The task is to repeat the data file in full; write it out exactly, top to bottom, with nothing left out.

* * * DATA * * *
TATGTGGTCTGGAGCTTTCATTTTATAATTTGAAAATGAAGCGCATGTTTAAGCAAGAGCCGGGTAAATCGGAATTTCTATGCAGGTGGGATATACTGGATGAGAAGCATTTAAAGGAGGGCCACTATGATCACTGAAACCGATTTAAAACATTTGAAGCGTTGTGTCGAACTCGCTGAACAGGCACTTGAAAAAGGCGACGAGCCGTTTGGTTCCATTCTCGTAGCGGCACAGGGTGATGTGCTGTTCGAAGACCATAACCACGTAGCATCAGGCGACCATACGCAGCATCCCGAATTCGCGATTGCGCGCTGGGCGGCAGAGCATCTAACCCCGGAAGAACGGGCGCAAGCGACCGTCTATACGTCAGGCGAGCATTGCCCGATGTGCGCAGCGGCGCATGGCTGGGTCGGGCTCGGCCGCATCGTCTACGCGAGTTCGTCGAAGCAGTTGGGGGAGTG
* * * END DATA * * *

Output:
TATGTGGTCTGGAGCTTTCATTTTATAATTTGAAAATGAAGCGCATGTTTAAGCAAGAGCCGGGTAAATCGGAATTTCTATGCAGGTGGGATATACTGGATGAGAAGCATTTAAAGGAGGGCCACTATGATCACTGAAACCGATTTAAAACATTTGAAGCGTTGTGTCGAACTCGCTGAACAGGCACTTGAAAAAGGCGACGAGCCGTTTGGTTCCATTCTCGTAGCGGCACAGGGTGATGTGCTGTTCGAAGACCATAACCACGTAGCATCAGGCGACCATACGCAGCATCCCGAATTCGCGATTGCGCGCTGGGCGGCAGAGCATCTAACCCCGGAAGAACGGGCGCAAGCGACCGTCTATACGTCAGGCGAGCATTGCCCGATGTGCGCAGCGGCGCATGGCTGGGTCGGGCTCGGCCGCATCGTCTACGCGAGTTCGTCGAAGCAGTTGGGGGAGTG